Richard Butler played the role of Johnathan Harker in the 1951 British revival tour of Dracula. Apart from a two-week break when he had to do military reserve training, he was with the tour for its whole six months, acting opposite Bela Lugosi in 210 performances. I interviewed Richard on July 4, 1996, at the National Theatre in London while researching Vampire Over London: Bela Lugosi In Britain.

 Richard as the vicar who conducts the fourth wedding in Four Weddings and a Funeral (1994)

Richard began his acting career at the age of 12 in a stage version of Charlotte Bronte’s Shirley in his native Yorkshire. He went on to enjoy a long and varied career on stage, screen and TV. His impressive list of theatre credits include a West End revival and touring production of Charley’s Aunt and A Provincial Life opposite Anthony Hopkins at the Royal Court Theatre. In early 1951, however, he found himself “resting.” It was a tough period for theatrical actors in Britain. Post-war austerity and competition for audiences from TV and the Festival of Britain, a national exhibition to promote the British contribution to science, technology and the arts, left theatres half empty and led to plays which had been expected to succeed to fold. Richard supported himself as best he could while waiting for a call from his agent:

Andi Brooks: How did you get the role of Jonathan Harker in Dracula?

Richard Butler: I was simply called by my agent to go for an audition. I went and I got it. At the time I was doing a stint at Walls’ Ice Cream factory in Acton, a temporary job, to earn some money. I remember going from my night shift to this audition and I got the job. But it wasn’t due to start for another couple of weeks so I stayed on, very nobly stayed on, at the ice cream factory, knee-deep in ice cream for another two weeks and (laughing) I’ve never been back to an ice cream factory.

AB: Was it an exciting prospect to be playing with Bela?

RB: Oh yes, because, let’s face it, I was in the ice cream factory. Although I had done an awful lot before I went there, it was one of those long periods of unemployment that all actors have. I’d done better work, much better work, than Dracula, but I took the job because it paid money. I’d much rather work than not work.

AB: Were you familiar with Bela’s films or the novel?

RB: Yes, the films, I certainly was. I’d seen Ninotchka then, you must have seen it? I think he’s marvellous in that, that’s the true Bela. I don’t think that I was terribly familiar with the novel, but, you know, one sort of knew it.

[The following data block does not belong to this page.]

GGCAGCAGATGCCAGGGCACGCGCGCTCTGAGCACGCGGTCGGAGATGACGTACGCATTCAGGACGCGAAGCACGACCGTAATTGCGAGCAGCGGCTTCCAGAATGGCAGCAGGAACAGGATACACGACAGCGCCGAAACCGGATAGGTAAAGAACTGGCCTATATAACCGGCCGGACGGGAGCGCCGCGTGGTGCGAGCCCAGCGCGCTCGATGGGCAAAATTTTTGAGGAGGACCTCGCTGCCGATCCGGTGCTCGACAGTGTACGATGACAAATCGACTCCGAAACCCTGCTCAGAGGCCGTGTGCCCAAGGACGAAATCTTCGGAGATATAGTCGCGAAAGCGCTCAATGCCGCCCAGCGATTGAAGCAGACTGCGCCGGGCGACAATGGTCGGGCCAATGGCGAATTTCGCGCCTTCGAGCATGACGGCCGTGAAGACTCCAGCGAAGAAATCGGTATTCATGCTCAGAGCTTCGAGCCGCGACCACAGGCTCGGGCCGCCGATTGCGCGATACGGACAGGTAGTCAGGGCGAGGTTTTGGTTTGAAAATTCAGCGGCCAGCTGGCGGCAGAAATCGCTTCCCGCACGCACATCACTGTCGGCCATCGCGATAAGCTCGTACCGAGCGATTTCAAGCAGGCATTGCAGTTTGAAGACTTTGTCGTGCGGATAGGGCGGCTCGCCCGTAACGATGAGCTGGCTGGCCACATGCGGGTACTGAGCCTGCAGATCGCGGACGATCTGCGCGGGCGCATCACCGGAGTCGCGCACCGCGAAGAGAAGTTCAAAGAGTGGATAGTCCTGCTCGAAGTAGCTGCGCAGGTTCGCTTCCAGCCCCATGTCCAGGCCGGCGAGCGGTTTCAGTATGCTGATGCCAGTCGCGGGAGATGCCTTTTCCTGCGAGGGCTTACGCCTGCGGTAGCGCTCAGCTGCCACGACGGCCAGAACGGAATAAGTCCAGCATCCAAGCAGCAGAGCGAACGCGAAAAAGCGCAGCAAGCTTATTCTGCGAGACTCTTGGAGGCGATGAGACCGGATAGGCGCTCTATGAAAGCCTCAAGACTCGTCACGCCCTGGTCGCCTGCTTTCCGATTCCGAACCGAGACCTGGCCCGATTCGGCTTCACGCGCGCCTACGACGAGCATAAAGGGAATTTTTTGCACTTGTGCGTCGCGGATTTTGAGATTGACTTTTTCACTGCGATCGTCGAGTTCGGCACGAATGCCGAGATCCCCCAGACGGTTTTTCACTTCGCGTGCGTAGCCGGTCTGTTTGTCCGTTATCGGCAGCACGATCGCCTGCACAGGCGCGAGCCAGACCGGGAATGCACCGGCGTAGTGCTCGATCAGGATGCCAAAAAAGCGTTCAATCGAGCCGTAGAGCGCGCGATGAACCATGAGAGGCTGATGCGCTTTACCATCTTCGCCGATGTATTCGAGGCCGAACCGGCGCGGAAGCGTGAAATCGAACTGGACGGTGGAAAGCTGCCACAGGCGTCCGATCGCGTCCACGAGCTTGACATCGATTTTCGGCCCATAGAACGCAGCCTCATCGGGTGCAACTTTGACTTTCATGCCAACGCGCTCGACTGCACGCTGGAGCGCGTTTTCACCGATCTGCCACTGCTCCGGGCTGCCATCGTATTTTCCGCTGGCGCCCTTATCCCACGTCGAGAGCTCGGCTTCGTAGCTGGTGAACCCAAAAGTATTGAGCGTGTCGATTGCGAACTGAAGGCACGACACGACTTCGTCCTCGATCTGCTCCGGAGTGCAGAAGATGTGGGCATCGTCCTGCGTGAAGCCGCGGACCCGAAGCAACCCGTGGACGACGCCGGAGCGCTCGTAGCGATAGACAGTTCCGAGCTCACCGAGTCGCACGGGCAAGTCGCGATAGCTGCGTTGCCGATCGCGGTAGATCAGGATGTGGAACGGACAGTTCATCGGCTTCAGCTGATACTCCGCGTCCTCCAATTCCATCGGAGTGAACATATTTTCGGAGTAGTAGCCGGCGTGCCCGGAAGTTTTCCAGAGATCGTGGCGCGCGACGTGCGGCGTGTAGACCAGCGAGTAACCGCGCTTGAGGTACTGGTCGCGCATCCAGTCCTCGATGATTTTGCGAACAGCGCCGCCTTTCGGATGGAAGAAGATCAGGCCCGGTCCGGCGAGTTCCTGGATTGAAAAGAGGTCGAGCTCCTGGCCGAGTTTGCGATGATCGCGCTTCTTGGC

AB: How long did you have to rehearse before Bela arrived from America?

RB: He came there at once! We probably didn’t rehearse more than…certainly no more than three weeks. We might have rehearsed for as little as two weeks, but I really can’t remember.

(Ed: The company rehearsed for two weeks, beginning on April 16th in London and finishing with a dress rehearsal on April 29th at the Theatre Royal in Brighton)

AB: Do you recall where rehearsals took place?

RB: They took place in London, though I’m not certain of the exact location. It would certainly have been in the West End. I have an idea it was somewhere near the Embankment in Chelsea.

(Ed: Rehearsals took place in a banquet room above an unidentified pub in Pont Street in South Kensington in London from April 16th – 22nd. They then moved to the Duke of York’s Theatre in the West End from April 23rd – 28th. The dress rehearsal took place at the Theatre Royal in Brighton on April 29th, the day before the premiere.)

AB: It has been claimed that Bela was so unhappy with the production that the premiere was held up because he demanded changes.

RB: I don’t think that happened. He was never disloyal to the management. He never said “Oh, this shouldn’t happen to me at my time of life,” nothing like that. He just accepted things, and he really did his very best. I’ve worked with people who haven’t really done their best at every performance because it’s been a matinée or there have been few people in, things like that. But he had the very highest standards. Bela kept his dignity throughout and never criticised or complained. I do, however, remember that, talking to us youngsters during rehearsal break one day, he said—“I’m over here to do this show because I can’t get work in films these days. Some time ago, both Boris Karloff and I realized the skids were under us…so we take what work we can get.” We were visited at the dress rehearsal and first night by Megs Jenkins, a very well-known actress. She gave invaluable help to Sheila Wynn with her hair-do, make-up and costume. We had no wardrobe mistress as far as I can remember, and we had to fend for ourselves. Megs Jenkins, incidentally, was married to George Routledge of Routledge & White, the management company that organized the tour. Some time later, he left her in the lurch, taking all her money.